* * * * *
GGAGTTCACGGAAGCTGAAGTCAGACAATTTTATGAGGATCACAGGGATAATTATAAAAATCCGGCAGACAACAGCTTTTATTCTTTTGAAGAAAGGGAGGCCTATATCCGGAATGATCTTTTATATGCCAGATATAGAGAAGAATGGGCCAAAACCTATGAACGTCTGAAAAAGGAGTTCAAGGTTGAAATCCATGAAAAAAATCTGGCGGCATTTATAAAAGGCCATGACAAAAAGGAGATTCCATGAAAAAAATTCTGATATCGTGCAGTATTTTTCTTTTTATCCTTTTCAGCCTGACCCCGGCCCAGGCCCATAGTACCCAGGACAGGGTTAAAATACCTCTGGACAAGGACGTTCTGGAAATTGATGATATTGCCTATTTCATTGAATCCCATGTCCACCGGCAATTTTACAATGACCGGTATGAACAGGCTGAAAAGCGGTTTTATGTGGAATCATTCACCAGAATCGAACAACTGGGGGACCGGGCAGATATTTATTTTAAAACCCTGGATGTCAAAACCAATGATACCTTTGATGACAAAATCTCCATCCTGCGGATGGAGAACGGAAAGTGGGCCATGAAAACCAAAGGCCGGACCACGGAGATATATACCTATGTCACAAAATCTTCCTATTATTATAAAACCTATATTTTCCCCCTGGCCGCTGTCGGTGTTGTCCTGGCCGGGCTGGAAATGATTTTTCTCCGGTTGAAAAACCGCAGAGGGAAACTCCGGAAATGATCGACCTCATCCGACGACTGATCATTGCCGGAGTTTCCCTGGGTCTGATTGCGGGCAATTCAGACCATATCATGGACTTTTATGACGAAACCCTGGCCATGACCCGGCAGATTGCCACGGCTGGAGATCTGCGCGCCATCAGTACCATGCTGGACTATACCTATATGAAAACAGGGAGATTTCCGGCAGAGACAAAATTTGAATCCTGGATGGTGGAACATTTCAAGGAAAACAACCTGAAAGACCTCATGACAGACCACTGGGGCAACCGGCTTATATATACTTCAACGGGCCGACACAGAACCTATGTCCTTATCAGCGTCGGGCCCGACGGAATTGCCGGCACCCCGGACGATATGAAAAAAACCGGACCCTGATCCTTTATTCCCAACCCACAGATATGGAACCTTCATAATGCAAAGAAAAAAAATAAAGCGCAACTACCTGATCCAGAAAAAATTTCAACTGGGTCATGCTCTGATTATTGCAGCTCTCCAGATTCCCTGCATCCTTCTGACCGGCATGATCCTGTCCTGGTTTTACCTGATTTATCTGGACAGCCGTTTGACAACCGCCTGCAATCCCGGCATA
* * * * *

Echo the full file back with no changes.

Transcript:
GGAGTTCACGGAAGCTGAAGTCAGACAATTTTATGAGGATCACAGGGATAATTATAAAAATCCGGCAGACAACAGCTTTTATTCTTTTGAAGAAAGGGAGGCCTATATCCGGAATGATCTTTTATATGCCAGATATAGAGAAGAATGGGCCAAAACCTATGAACGTCTGAAAAAGGAGTTCAAGGTTGAAATCCATGAAAAAAATCTGGCGGCATTTATAAAAGGCCATGACAAAAAGGAGATTCCATGAAAAAAATTCTGATATCGTGCAGTATTTTTCTTTTTATCCTTTTCAGCCTGACCCCGGCCCAGGCCCATAGTACCCAGGACAGGGTTAAAATACCTCTGGACAAGGACGTTCTGGAAATTGATGATATTGCCTATTTCATTGAATCCCATGTCCACCGGCAATTTTACAATGACCGGTATGAACAGGCTGAAAAGCGGTTTTATGTGGAATCATTCACCAGAATCGAACAACTGGGGGACCGGGCAGATATTTATTTTAAAACCCTGGATGTCAAAACCAATGATACCTTTGATGACAAAATCTCCATCCTGCGGATGGAGAACGGAAAGTGGGCCATGAAAACCAAAGGCCGGACCACGGAGATATATACCTATGTCACAAAATCTTCCTATTATTATAAAACCTATATTTTCCCCCTGGCCGCTGTCGGTGTTGTCCTGGCCGGGCTGGAAATGATTTTTCTCCGGTTGAAAAACCGCAGAGGGAAACTCCGGAAATGATCGACCTCATCCGACGACTGATCATTGCCGGAGTTTCCCTGGGTCTGATTGCGGGCAATTCAGACCATATCATGGACTTTTATGACGAAACCCTGGCCATGACCCGGCAGATTGCCACGGCTGGAGATCTGCGCGCCATCAGTACCATGCTGGACTATACCTATATGAAAACAGGGAGATTTCCGGCAGAGACAAAATTTGAATCCTGGATGGTGGAACATTTCAAGGAAAACAACCTGAAAGACCTCATGACAGACCACTGGGGCAACCGGCTTATATATACTTCAACGGGCCGACACAGAACCTATGTCCTTATCAGCGTCGGGCCCGACGGAATTGCCGGCACCCCGGACGATATGAAAAAAACCGGACCCTGATCCTTTATTCCCAACCCACAGATATGGAACCTTCATAATGCAAAGAAAAAAAATAAAGCGCAACTACCTGATCCAGAAAAAATTTCAACTGGGTCATGCTCTGATTATTGCAGCTCTCCAGATTCCCTGCATCCTTCTGACCGGCATGATCCTGTCCTGGTTTTACCTGATTTATCTGGACAGCCGTTTGACAACCGCCTGCAATCCCGGCATA